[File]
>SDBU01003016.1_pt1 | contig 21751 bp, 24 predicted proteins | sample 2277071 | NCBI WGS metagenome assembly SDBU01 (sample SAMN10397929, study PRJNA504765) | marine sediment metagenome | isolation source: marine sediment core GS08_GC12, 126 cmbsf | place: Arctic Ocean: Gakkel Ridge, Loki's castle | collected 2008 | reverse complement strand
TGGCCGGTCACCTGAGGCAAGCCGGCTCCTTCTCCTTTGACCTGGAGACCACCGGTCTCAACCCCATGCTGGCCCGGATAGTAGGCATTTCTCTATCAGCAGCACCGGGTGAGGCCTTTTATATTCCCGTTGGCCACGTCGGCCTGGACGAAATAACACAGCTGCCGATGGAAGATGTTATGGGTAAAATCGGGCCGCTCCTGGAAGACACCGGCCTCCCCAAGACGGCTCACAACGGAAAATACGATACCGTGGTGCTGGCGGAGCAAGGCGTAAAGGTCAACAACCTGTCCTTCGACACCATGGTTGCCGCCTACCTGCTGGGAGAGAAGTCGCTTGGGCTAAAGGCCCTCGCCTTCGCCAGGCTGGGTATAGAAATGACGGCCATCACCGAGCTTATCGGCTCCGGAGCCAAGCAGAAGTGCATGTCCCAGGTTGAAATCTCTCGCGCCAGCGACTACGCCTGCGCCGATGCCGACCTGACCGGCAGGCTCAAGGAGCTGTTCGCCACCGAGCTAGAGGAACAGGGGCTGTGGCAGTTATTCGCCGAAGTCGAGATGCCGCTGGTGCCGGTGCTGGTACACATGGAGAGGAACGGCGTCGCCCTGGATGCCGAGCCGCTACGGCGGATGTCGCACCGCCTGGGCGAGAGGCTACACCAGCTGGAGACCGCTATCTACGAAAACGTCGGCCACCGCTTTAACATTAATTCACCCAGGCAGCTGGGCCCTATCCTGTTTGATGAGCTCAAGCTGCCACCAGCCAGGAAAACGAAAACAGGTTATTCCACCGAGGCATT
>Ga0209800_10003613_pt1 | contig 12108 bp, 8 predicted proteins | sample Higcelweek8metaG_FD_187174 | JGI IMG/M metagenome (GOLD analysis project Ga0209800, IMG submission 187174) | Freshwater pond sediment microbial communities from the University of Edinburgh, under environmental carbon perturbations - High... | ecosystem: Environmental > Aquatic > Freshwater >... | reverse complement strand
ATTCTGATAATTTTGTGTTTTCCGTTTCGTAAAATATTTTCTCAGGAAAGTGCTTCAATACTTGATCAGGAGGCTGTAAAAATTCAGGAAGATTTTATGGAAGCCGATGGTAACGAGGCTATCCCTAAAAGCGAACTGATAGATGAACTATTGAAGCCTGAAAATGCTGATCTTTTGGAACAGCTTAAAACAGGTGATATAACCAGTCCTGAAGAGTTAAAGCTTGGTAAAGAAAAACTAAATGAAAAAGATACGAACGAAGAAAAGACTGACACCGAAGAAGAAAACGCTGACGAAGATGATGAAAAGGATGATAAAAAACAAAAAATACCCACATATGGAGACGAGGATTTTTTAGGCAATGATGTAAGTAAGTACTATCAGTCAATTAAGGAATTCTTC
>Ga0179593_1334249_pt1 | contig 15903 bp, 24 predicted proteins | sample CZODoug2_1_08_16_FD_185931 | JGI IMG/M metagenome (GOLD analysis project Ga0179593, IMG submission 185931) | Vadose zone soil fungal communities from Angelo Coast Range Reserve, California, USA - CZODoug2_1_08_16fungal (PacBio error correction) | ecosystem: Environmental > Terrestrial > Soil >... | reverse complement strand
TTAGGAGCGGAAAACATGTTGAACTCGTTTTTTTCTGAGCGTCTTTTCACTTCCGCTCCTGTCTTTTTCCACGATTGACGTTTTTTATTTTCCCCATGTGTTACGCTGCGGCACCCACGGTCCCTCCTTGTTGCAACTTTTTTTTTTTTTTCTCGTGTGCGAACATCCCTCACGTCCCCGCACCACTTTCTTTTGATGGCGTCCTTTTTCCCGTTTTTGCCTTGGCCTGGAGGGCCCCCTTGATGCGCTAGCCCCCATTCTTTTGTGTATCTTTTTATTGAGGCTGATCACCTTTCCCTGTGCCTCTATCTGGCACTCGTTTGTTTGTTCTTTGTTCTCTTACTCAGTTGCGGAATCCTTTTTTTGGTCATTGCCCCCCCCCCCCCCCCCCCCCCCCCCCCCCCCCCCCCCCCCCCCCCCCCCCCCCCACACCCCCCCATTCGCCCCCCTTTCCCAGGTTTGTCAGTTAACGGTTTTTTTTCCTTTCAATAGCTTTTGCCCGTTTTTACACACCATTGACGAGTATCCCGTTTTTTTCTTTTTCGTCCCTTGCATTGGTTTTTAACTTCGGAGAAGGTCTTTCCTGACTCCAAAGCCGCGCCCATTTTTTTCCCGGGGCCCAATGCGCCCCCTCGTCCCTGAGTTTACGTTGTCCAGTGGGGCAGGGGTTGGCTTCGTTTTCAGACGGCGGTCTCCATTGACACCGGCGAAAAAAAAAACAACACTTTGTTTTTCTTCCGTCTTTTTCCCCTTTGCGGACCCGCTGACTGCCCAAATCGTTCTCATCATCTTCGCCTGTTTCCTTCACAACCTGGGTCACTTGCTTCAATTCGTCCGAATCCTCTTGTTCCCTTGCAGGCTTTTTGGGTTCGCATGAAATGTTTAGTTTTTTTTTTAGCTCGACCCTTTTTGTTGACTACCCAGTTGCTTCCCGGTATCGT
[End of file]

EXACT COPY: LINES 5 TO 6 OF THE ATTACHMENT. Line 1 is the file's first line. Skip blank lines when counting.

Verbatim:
>Ga0179593_1334249_pt1 | contig 15903 bp, 24 predicted proteins | sample CZODoug2_1_08_16_FD_185931 | JGI IMG/M metagenome (GOLD analysis project Ga0179593, IMG submission 185931) | Vadose zone soil fungal communities from Angelo Coast Range Reserve, California, USA - CZODoug2_1_08_16fungal (PacBio error correction) | ecosystem: Environmental > Terrestrial > Soil >... | reverse complement strand
TTAGGAGCGGAAAACATGTTGAACTCGTTTTTTTCTGAGCGTCTTTTCACTTCCGCTCCTGTCTTTTTCCACGATTGACGTTTTTTATTTTCCCCATGTGTTACGCTGCGGCACCCACGGTCCCTCCTTGTTGCAACTTTTTTTTTTTTTTCTCGTGTGCGAACATCCCTCACGTCCCCGCACCACTTTCTTTTGATGGCGTCCTTTTTCCCGTTTTTGCCTTGGCCTGGAGGGCCCCCTTGATGCGCTAGCCCCCATTCTTTTGTGTATCTTTTTATTGAGGCTGATCACCTTTCCCTGTGCCTCTATCTGGCACTCGTTTGTTTGTTCTTTGTTCTCTTACTCAGTTGCGGAATCCTTTTTTTGGTCATTGCCCCCCCCCCCCCCCCCCCCCCCCCCCCCCCCCCCCCCCCCCCCCCCCCCCCCCCACACCCCCCCATTCGCCCCCCTTTCCCAGGTTTGTCAGTTAACGGTTTTTTTTCCTTTCAATAGCTTTTGCCCGTTTTTACACACCATTGACGAGTATCCCGTTTTTTTCTTTTTCGTCCCTTGCATTGGTTTTTAACTTCGGAGAAGGTCTTTCCTGACTCCAAAGCCGCGCCCATTTTTTTCCCGGGGCCCAATGCGCCCCCTCGTCCCTGAGTTTACGTTGTCCAGTGGGGCAGGGGTTGGCTTCGTTTTCAGACGGCGGTCTCCATTGACACCGGCGAAAAAAAAAACAACACTTTGTTTTTCTTCCGTCTTTTTCCCCTTTGCGGACCCGCTGACTGCCCAAATCGTTCTCATCATCTTCGCCTGTTTCCTTCACAACCTGGGTCACTTGCTTCAATTCGTCCGAATCCTCTTGTTCCCTTGCAGGCTTTTTGGGTTCGCATGAAATGTTTAGTTTTTTTTTTAGCTCGACCCTTTTTGTTGACTACCCAGTTGCTTCCCGGTATCGT